Sitting in St. Patrick's Cathedral


I couldn’t wait to see it. I walked into St. Patrick’s Cathedral in New York City, full of awe. Cool, hushed, and soothing, the very air inside this type of church feels holy. The ceiling arches reach hundreds of feet into the air, and the skill of the craftsmen who built them centuries ago is unparalleled. The builders of the great cathedrals went to great lengths (of time and expense) to lift up God. Intricate, elaborate stonework. Innovative engineering and design. They built these monuments to glorify God, and that’s what these buildings do.

I wandered around, looking into the chapels — ornately decorated, wrapped in flowers, gilded with gold. I saw the candles flickering in their amber glass holders, visual remembrances of individual prayers. I read the inscriptions on the plaques, and studied the stone reliefs depicting scenes from the crucifiction and resurrection. I could smell the lilies, left over from Easter, blanketing the altar. Finally, I sat in one of the pews.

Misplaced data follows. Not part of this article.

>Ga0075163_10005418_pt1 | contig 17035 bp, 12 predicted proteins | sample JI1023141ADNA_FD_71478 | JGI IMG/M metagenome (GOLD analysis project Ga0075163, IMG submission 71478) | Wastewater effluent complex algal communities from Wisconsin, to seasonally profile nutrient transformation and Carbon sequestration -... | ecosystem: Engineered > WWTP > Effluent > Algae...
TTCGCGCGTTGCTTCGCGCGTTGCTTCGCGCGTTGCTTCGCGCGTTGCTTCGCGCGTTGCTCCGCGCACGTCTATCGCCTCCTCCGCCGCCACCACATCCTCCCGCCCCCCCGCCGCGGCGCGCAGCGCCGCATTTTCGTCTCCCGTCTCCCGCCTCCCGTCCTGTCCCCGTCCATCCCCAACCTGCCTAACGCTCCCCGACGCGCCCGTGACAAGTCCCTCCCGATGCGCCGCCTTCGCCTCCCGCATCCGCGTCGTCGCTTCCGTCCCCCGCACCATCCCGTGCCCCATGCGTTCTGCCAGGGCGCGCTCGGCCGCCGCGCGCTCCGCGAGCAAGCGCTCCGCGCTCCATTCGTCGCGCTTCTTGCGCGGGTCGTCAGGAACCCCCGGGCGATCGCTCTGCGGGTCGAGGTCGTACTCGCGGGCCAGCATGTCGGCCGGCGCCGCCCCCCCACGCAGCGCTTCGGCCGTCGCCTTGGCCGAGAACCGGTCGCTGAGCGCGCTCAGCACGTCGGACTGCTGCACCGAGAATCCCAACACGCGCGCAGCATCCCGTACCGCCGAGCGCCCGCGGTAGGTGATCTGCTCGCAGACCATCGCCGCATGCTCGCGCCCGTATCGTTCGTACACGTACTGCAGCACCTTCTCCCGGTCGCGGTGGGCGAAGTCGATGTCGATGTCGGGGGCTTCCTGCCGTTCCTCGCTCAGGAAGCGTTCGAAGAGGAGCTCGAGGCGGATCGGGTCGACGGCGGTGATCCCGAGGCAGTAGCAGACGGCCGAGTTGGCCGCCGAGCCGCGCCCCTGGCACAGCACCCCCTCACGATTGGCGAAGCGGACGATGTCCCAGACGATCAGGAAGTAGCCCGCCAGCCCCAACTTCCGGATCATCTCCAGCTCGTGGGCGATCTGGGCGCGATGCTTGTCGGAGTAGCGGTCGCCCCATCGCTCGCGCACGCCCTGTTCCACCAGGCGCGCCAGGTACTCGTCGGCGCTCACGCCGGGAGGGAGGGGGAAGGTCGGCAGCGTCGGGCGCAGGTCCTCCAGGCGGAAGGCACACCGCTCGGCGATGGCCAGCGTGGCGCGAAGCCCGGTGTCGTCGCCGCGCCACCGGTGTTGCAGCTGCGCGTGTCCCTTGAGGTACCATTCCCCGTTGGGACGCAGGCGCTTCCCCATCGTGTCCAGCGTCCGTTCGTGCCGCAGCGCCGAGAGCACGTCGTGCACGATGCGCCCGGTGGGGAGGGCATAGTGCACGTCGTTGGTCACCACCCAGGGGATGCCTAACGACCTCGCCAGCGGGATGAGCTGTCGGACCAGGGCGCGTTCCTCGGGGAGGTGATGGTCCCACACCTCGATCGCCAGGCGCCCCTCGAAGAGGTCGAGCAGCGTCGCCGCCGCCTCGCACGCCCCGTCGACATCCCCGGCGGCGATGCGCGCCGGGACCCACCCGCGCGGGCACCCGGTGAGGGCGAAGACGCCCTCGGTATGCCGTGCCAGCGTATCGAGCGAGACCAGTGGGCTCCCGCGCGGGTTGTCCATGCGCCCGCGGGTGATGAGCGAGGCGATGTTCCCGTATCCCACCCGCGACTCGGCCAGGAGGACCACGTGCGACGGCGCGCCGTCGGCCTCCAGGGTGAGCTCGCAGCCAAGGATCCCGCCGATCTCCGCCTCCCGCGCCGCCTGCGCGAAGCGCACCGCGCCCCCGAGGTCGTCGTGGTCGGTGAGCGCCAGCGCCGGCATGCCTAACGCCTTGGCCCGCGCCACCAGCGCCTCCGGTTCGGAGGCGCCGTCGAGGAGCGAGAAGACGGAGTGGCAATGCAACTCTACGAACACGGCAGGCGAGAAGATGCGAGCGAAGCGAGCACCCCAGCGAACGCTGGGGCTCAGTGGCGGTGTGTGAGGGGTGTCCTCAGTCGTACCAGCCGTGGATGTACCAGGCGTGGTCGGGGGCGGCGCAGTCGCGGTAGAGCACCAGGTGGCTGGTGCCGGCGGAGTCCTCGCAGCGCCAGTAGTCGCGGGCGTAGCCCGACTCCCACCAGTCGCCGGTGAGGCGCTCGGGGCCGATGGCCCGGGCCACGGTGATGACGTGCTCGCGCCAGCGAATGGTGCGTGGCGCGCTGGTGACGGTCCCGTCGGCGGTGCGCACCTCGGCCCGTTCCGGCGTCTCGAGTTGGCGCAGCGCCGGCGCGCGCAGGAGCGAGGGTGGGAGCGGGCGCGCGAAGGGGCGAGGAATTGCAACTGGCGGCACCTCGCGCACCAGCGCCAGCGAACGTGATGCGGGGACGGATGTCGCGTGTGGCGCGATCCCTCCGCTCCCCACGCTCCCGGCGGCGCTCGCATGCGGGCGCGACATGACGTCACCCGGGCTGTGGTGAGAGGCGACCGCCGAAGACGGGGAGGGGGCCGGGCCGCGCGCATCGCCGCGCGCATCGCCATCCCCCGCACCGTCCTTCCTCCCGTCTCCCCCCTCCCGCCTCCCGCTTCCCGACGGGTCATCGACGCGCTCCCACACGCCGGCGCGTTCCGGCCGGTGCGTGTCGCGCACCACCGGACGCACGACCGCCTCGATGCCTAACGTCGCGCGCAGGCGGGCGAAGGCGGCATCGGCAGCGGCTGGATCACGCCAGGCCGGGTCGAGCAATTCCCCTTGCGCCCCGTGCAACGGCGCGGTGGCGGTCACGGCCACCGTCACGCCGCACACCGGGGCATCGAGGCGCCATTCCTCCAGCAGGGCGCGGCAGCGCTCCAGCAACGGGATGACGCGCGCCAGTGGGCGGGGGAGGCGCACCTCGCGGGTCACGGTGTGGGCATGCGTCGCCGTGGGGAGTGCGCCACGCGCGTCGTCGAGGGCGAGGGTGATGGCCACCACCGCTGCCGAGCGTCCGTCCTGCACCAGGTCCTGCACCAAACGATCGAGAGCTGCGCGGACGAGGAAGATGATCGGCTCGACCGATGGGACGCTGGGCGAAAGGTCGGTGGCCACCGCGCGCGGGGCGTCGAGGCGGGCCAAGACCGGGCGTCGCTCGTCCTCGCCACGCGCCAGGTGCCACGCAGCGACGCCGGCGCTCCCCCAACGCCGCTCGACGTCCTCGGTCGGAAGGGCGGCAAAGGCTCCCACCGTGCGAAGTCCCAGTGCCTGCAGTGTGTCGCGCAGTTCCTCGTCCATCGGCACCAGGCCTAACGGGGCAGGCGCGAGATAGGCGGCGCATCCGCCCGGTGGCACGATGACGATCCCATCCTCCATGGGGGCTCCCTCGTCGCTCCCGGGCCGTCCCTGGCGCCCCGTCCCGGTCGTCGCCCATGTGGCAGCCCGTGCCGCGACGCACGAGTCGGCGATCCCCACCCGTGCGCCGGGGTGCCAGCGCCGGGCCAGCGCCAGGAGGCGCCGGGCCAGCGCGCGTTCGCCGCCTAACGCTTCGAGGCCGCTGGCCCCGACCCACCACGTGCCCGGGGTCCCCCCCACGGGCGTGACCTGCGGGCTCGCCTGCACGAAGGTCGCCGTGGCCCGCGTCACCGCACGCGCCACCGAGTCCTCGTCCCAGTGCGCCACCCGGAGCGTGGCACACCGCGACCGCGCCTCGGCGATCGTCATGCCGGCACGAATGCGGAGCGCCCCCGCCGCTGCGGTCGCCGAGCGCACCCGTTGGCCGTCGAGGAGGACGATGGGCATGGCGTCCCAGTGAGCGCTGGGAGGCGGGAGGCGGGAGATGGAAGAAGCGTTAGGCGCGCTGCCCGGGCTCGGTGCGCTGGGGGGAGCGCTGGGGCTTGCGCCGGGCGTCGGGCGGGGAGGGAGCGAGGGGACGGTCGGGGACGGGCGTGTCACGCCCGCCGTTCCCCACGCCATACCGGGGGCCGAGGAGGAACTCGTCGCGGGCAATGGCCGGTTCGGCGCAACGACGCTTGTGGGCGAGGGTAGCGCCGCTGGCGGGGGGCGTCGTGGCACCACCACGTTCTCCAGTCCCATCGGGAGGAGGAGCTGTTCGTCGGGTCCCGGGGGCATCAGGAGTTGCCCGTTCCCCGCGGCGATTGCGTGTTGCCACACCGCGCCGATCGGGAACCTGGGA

I was overcome with a feeling of sadness, and I didn’t know why. Years ago, I would have thought this place felt holy. The cathedral is stunning. God is absolutely, unquestionably deserving of every bit of effort that went into building that place. No amount of glory is too great for Him. Yet tears began to stream down my face. I looked up and realized why: the tall, elegant spires seemed to be stretching to the sky in a vain attempt to reach Him. The carved stone, ceilings, arches, and ornaments appeared to be pushing Him farther away, rather than elevating Him. The magnitude of the decorated ceiling only emphasized the great distance between heaven and earth.

I realized how much my perception of God has changed over the years. Once I prayed to Him in a church slightly reminiscent of this one, knowing that way up high, somewhere, He was watching over me, and He was looking down as I prayed. Suddenly I slid out of my seat to kneel, thanking God for being so personal, so real, so touchable. We are so blessed to know Him, to feel Him, to see Him in our lives. To be certain that He is right here beside us, not some great distance away. Sometimes I think I don’t show Him the reverence that is due Him, and that I am almost too familiar with the King of the Universe. But Jesus came so we could see Him, know Him, touch Him. He came, wanting us to meet with Him face to face. So I bowed in that great stone church, in humble reverence and adoration, whispering words of gratitude and love to the One True God, who sat right there beside me.

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